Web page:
Instant Execution and Market Execution explained
Author: Ivan Egorov
Today, we will talk about Instant and Market Execution, their potential benefits, and hidden pitfalls.
- A client places an order and specifies both the volume and price.
- The order is processed instantly.
- If the order cannot be executed with the initially requested price (i.e. the price changes during the execution process), the trader receives a re-quote order that they can either accept or decline.
Instant Execution is often complemented by the fixed spread (typically larger than real market spreads). Market Maker brokers commonly use this type of execution because some trading platforms do not support Market Depth. Suppose Market Makers were to choose Market Execution. In that case, it would be difficult to explain to their clients why the price of the executed order is worse than it was when placing the order. It is especially noticeable with large volume orders of 30 lots and above.
The reason for such a mismatch is that the specific bid and ask prices are only represented with the specific volumes on the market. Large volume orders are being filled according to what Market Depth has to offer.
- A client places an order and only specifies the volume.
- The bid/ask price of the asset is generated during the execution process.
- If the price changes during the execution process, the broker does not reject the client’s request but fills the order with the current pricing.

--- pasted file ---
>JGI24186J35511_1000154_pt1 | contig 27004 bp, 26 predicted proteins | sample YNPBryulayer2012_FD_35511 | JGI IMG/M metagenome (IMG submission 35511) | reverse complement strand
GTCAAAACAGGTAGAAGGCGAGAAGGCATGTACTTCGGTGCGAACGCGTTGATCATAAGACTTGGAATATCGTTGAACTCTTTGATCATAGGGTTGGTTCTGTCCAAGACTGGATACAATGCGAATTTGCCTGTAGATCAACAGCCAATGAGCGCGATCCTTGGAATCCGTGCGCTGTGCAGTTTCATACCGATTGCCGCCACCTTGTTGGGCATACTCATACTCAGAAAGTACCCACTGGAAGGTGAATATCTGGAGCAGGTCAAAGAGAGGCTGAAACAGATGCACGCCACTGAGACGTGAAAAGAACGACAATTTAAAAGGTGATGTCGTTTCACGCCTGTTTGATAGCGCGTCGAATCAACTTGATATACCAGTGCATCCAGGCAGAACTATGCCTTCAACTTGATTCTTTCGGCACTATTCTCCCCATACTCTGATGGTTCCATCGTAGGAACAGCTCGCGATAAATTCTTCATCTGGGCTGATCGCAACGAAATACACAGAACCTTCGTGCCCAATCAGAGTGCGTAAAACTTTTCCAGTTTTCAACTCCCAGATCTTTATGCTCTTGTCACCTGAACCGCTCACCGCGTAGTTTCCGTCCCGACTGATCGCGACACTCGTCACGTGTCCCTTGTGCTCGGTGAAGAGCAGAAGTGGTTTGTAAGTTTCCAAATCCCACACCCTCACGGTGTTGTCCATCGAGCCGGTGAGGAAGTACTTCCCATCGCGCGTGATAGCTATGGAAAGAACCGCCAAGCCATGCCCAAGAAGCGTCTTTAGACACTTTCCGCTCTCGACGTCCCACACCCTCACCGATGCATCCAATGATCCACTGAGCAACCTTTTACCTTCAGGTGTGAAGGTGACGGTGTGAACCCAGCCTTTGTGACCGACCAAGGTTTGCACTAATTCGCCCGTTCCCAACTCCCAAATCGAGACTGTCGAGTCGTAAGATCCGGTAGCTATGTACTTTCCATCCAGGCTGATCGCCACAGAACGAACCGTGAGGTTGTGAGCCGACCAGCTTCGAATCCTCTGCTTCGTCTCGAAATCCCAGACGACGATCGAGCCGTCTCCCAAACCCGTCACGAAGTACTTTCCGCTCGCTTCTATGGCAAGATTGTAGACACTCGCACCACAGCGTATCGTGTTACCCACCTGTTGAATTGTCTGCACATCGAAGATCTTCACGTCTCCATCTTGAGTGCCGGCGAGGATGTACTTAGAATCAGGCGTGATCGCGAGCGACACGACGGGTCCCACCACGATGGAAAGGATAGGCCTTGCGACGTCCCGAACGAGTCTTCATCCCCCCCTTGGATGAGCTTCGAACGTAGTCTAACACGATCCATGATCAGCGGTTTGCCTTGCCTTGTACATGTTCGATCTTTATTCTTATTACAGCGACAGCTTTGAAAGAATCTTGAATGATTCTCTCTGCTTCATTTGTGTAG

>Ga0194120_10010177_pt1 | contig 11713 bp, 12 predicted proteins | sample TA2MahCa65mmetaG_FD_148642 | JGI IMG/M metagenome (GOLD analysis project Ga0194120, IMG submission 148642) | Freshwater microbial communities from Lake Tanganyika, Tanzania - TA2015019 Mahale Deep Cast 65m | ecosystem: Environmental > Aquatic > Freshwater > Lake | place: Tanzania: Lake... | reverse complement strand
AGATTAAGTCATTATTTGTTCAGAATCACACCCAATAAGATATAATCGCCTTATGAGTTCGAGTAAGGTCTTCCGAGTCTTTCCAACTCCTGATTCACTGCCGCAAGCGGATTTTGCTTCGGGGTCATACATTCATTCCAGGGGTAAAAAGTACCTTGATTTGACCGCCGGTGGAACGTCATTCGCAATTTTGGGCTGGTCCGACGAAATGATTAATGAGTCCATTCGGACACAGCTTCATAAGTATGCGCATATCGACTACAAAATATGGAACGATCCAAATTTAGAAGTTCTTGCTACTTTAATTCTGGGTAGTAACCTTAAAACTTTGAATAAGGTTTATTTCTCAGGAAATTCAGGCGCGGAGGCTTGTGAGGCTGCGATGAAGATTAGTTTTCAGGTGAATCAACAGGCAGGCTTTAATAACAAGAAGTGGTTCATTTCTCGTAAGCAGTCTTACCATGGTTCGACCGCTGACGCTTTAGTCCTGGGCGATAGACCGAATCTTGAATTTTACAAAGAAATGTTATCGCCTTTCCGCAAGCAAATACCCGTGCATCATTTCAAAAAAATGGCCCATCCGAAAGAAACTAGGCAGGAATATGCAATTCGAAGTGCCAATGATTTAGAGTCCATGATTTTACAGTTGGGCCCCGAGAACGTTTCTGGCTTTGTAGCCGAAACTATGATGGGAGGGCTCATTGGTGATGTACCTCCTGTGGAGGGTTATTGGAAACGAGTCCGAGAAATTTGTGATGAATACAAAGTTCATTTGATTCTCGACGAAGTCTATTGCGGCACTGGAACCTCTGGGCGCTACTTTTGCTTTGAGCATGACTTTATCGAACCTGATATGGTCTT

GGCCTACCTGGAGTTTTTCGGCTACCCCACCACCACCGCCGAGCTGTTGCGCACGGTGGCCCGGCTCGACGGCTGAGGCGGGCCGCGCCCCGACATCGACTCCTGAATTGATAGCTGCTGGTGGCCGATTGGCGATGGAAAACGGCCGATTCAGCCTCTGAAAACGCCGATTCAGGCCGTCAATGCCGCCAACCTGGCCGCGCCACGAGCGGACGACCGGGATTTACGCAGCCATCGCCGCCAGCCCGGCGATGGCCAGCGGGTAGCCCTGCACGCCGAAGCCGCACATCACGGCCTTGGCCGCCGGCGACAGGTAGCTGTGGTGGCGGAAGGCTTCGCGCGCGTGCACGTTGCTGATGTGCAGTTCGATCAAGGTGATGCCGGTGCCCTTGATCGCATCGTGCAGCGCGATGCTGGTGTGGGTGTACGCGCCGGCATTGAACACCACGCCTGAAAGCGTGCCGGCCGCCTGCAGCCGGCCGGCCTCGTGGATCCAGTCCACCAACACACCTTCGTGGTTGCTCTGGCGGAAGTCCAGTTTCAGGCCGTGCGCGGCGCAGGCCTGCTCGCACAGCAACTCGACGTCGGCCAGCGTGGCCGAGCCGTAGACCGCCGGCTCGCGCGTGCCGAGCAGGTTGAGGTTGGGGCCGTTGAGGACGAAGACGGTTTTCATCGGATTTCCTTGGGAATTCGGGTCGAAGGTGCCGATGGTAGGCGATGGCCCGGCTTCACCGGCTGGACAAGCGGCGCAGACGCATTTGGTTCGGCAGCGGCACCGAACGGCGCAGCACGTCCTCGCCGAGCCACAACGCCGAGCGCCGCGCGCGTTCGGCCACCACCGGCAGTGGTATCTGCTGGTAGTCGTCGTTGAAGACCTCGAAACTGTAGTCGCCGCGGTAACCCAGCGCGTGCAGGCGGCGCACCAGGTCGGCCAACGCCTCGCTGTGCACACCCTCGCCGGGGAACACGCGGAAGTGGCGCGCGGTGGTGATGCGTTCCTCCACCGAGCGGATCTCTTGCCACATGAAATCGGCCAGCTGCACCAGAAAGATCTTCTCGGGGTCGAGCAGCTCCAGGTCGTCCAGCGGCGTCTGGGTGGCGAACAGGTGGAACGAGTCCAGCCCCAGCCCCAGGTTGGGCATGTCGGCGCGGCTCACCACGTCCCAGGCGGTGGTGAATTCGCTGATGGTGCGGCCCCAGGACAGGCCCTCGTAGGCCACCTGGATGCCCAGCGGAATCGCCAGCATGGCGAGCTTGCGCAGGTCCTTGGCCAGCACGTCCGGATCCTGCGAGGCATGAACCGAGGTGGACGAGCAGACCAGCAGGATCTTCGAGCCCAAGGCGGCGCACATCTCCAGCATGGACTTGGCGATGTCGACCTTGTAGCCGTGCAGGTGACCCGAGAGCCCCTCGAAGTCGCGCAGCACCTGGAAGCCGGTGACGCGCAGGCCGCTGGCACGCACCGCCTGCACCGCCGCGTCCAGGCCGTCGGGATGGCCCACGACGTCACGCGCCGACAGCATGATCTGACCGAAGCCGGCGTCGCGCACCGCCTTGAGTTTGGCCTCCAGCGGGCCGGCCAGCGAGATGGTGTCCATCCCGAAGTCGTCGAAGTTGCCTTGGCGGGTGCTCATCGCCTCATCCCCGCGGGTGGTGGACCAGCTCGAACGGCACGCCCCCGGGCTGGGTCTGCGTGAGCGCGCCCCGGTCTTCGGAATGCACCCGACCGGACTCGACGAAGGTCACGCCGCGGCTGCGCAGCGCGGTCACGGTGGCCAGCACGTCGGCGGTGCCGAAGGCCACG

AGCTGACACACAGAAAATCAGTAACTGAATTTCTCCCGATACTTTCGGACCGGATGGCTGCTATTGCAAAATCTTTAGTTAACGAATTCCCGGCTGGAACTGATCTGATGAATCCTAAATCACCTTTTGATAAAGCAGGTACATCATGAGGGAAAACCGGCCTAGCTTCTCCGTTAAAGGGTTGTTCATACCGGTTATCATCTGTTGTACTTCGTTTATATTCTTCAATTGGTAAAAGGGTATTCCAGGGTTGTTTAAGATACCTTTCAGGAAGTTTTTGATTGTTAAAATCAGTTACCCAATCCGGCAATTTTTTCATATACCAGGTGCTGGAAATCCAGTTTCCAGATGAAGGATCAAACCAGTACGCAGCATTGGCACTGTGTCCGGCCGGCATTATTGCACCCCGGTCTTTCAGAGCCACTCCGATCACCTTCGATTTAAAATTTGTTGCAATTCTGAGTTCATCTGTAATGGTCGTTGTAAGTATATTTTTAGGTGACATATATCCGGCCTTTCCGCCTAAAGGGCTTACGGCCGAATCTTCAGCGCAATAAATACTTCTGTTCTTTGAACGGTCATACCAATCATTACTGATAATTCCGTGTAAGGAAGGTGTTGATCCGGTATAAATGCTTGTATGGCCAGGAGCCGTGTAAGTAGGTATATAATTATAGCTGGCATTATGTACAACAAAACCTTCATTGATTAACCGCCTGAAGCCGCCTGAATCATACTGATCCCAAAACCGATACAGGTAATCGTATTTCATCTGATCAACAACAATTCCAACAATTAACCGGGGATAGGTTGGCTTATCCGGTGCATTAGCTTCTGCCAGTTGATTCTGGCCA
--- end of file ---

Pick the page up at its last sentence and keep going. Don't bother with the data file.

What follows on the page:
- The final price is the required volume multiplied by the latest pricing available via Market Depth.
Which model should brokers choose?
There is no single right or wrong answer here, and we always recommend brokers analyse their individual situation when deciding on which execution model to work with. However, there are pros and cons to both.
For example, because many LPs use Market Execution, brokers that work with Instant Execution might have difficulties when placing orders with those LPs. Again, the reason for the potential challenges comes down to the Market Depth. The Liquidity Provider that uses Market Execution cannot guarantee a certain execution price to the broker. The broker that operates with Instant Execution, in turn, is obliged to ensure a certain price to the trader.
One way to avoid this issue is by implementing limited time orders. Effectively, we will be simulating Instant Execution within the Market Execution environment. Limit Order guarantees the execution of a specified volume at the specified price. Therefore, by placing a Limit Order with a short timeout period, we can guarantee execution at the requested price.
However, this does not apply to large volume orders. The reason for that, again, boils down to the Market Depth. There might not be enough volume at the requested price, and the order will not be filled. It will increase the number of re-quotes for brokers’ clients and affect the quality of execution.
What execution methods do you use and why? Please let us know at email@example.com.
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